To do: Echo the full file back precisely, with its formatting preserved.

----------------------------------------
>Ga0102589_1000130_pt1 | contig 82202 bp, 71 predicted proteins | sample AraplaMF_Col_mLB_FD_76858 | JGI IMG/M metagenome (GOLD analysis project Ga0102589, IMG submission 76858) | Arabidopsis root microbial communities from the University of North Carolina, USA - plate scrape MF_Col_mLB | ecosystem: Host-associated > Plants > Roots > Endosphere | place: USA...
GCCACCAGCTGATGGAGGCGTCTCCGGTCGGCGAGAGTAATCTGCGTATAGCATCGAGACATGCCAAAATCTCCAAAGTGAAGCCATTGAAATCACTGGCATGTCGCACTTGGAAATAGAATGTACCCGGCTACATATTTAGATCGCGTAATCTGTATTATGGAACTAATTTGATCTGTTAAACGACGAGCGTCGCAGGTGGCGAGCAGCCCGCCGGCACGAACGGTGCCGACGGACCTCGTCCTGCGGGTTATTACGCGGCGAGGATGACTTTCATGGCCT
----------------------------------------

>Ga0102589_1000130_pt1 | contig 82202 bp, 71 predicted proteins | sample AraplaMF_Col_mLB_FD_76858 | JGI IMG/M metagenome (GOLD analysis project Ga0102589, IMG submission 76858) | Arabidopsis root microbial communities from the University of North Carolina, USA - plate scrape MF_Col_mLB | ecosystem: Host-associated > Plants > Roots > Endosphere | place: USA...
GCCACCAGCTGATGGAGGCGTCTCCGGTCGGCGAGAGTAATCTGCGTATAGCATCGAGACATGCCAAAATCTCCAAAGTGAAGCCATTGAAATCACTGGCATGTCGCACTTGGAAATAGAATGTACCCGGCTACATATTTAGATCGCGTAATCTGTATTATGGAACTAATTTGATCTGTTAAACGACGAGCGTCGCAGGTGGCGAGCAGCCCGCCGGCACGAACGGTGCCGACGGACCTCGTCCTGCGGGTTATTACGCGGCGAGGATGACTTTCATGGCCT